Once you have the basics set up, you can begin the final setup stages using your Web browser. This process isn't as easy as it sounds. I couldn't get the system to respond to HTTPS until the firewall was disabled, but after that I didn't have much difficulty. The login and product navigation is straightforward, so you don't need to consult the manual much except for a few tasks.
Hardware-wise, the box for the AstroFlowGuard should be enough to manage anyone's network. The system comes with four to six 10/100bT interfaces, which should work for most networks. Gigabit Ethernet is not an option at this time. AstroFlowGuard also lets you break out a DMZ network and a management network, all on one device.
A likely scenario for deployment would be to rack the box and configure the management address for the system. Once that's done, you would log in to the UI and configure the networks for the system to route. There, you can begin setting up your network management and enforcing that policy through the VPN (for secure Internet endpoints), the firewall and the bandwidth monitor.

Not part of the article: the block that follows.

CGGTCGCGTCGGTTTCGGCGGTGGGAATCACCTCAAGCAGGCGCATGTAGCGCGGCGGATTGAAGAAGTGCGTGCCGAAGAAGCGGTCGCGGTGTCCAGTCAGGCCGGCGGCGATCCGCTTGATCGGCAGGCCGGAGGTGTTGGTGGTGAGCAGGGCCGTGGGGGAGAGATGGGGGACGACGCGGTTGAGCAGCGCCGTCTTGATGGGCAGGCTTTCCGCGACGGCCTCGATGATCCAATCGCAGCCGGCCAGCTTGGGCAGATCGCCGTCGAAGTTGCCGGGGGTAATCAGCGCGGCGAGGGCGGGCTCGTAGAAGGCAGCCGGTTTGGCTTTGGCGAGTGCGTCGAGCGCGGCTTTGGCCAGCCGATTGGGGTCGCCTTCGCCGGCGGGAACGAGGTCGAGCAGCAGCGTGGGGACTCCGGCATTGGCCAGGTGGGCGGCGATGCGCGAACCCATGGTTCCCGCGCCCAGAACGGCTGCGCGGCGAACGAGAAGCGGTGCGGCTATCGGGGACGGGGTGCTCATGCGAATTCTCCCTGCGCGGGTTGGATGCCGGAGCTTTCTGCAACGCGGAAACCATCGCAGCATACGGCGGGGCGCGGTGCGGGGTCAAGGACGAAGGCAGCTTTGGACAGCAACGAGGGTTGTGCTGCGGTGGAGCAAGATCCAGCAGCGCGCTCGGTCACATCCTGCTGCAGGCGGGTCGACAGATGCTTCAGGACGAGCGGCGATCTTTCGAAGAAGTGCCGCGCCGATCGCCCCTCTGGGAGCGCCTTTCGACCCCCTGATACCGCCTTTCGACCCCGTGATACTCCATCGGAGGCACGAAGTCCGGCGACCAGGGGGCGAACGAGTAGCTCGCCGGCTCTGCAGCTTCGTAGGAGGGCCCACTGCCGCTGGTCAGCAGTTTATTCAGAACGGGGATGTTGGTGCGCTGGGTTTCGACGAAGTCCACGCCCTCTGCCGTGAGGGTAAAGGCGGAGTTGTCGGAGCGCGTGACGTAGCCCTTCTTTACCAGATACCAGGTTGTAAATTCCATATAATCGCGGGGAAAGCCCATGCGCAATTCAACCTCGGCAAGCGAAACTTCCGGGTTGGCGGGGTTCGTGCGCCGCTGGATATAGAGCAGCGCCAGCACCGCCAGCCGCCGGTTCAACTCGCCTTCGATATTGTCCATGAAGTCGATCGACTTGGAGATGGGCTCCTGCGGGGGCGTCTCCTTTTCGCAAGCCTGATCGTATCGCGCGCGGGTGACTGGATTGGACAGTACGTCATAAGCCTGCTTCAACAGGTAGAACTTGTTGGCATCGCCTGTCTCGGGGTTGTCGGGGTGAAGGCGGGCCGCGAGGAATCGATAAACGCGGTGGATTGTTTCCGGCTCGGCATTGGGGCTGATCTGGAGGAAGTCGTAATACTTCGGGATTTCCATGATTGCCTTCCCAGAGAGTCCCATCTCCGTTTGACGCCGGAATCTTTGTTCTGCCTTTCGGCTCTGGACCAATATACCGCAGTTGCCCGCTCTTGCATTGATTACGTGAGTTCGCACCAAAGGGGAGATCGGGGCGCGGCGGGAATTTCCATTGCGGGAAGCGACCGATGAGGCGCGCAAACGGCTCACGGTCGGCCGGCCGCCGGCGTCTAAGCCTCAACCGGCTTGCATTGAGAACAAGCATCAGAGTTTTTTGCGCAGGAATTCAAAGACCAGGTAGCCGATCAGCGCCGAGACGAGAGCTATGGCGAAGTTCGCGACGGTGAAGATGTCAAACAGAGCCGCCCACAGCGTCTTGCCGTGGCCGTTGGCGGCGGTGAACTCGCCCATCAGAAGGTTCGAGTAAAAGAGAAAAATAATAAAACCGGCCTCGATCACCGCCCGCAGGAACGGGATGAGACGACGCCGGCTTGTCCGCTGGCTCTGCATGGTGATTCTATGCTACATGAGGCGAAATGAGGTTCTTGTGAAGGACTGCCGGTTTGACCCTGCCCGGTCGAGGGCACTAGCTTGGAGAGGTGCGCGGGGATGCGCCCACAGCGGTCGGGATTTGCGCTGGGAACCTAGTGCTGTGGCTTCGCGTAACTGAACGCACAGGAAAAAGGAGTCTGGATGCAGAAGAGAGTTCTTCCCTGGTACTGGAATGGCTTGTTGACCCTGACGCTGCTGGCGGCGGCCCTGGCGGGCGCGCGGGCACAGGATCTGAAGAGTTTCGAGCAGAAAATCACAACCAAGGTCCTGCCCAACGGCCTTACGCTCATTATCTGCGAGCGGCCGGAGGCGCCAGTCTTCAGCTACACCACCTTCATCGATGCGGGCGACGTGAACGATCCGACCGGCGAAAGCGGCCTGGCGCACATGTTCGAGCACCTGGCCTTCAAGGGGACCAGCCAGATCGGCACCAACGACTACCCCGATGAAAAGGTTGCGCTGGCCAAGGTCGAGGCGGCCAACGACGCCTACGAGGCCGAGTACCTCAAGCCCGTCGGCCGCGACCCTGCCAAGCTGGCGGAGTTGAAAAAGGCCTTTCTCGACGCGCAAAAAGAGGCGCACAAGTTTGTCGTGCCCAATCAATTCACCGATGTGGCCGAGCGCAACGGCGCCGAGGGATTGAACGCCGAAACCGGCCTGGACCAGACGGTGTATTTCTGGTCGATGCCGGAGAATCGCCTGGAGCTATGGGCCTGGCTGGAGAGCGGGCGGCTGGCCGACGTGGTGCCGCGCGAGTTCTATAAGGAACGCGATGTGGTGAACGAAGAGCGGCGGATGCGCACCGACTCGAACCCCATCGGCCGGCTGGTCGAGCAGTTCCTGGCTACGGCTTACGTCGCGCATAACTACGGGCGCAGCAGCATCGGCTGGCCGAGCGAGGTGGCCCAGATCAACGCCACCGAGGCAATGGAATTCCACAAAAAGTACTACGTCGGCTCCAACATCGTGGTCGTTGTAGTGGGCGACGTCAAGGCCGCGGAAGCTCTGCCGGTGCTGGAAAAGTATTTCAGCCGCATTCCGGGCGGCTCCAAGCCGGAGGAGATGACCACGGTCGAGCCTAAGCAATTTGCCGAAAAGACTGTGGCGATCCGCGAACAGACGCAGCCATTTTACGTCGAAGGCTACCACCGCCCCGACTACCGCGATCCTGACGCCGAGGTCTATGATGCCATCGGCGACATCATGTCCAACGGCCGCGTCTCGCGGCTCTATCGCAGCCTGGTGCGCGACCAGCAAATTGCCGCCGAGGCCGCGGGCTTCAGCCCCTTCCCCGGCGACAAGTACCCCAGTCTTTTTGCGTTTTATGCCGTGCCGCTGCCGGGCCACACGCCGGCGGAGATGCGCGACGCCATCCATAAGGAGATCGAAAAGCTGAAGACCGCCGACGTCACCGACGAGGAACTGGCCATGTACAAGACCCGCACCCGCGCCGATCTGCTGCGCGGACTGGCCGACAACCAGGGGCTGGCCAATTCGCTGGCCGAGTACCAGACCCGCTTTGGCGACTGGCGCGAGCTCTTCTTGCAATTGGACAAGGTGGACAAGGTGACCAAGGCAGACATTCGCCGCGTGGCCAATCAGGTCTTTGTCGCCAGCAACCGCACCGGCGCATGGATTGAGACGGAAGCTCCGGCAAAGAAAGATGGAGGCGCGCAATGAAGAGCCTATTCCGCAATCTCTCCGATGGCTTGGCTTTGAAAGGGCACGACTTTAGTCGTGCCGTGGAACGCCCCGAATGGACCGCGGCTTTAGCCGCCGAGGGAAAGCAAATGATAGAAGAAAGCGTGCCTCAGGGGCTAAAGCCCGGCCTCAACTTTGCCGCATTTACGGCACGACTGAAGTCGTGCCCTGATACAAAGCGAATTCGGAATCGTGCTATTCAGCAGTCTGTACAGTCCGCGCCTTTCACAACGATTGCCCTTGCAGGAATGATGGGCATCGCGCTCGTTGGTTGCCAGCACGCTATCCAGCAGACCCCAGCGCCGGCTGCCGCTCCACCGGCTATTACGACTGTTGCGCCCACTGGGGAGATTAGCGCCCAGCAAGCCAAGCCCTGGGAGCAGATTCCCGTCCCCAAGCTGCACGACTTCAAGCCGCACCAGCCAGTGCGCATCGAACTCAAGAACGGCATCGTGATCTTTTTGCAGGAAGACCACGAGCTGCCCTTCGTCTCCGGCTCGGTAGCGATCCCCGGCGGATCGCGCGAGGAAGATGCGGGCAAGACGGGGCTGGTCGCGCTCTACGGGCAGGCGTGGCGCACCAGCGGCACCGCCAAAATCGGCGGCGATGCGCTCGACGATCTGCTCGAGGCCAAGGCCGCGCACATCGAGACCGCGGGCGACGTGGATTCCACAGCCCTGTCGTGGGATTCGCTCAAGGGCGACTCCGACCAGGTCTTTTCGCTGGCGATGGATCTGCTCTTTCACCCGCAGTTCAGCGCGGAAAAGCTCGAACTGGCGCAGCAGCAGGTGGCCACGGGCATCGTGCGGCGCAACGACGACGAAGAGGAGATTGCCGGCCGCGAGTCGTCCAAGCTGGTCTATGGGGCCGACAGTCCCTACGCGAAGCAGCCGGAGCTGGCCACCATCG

The traffic shaping module is one of the more novel features in this class of device. With it, you can set up per-host and per-service bandwidth caps, which can help make the best use of a small network pipe. For example, you can configure a 50% maximum for Web traffic with an optional 10%, if needed, for short bursts. If you find peer-to-peer communications are hogging bandwidth, you can shape that down as well. Finally, if downloads from the outside world are consuming bandwidth from a server you run, you can back that off too. The UI makes all of this management relatively easy, and the reporting interface helps you make those decisions quickly.
Under the hood is a Linux system, modified to boot without much issue or interaction, and various applications for network monitoring. These components include iptraf, rrdtool and Apache. This list probably gives the impression that you could build something like this for your own network, given an engineer or two for a few weeks. You probably could, but maintenance would be a consideration in this scenario.